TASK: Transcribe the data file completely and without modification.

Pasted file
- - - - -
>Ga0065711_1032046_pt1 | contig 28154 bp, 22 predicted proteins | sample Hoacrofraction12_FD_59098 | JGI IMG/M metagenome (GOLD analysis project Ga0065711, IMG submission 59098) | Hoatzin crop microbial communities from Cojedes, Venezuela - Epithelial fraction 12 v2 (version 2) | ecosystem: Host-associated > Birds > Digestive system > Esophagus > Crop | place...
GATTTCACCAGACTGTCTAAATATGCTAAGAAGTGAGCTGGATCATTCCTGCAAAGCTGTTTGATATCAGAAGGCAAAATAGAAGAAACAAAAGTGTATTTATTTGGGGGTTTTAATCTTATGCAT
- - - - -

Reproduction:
>Ga0065711_1032046_pt1 | contig 28154 bp, 22 predicted proteins | sample Hoacrofraction12_FD_59098 | JGI IMG/M metagenome (GOLD analysis project Ga0065711, IMG submission 59098) | Hoatzin crop microbial communities from Cojedes, Venezuela - Epithelial fraction 12 v2 (version 2) | ecosystem: Host-associated > Birds > Digestive system > Esophagus > Crop | place...
GATTTCACCAGACTGTCTAAATATGCTAAGAAGTGAGCTGGATCATTCCTGCAAAGCTGTTTGATATCAGAAGGCAAAATAGAAGAAACAAAAGTGTATTTATTTGGGGGTTTTAATCTTATGCAT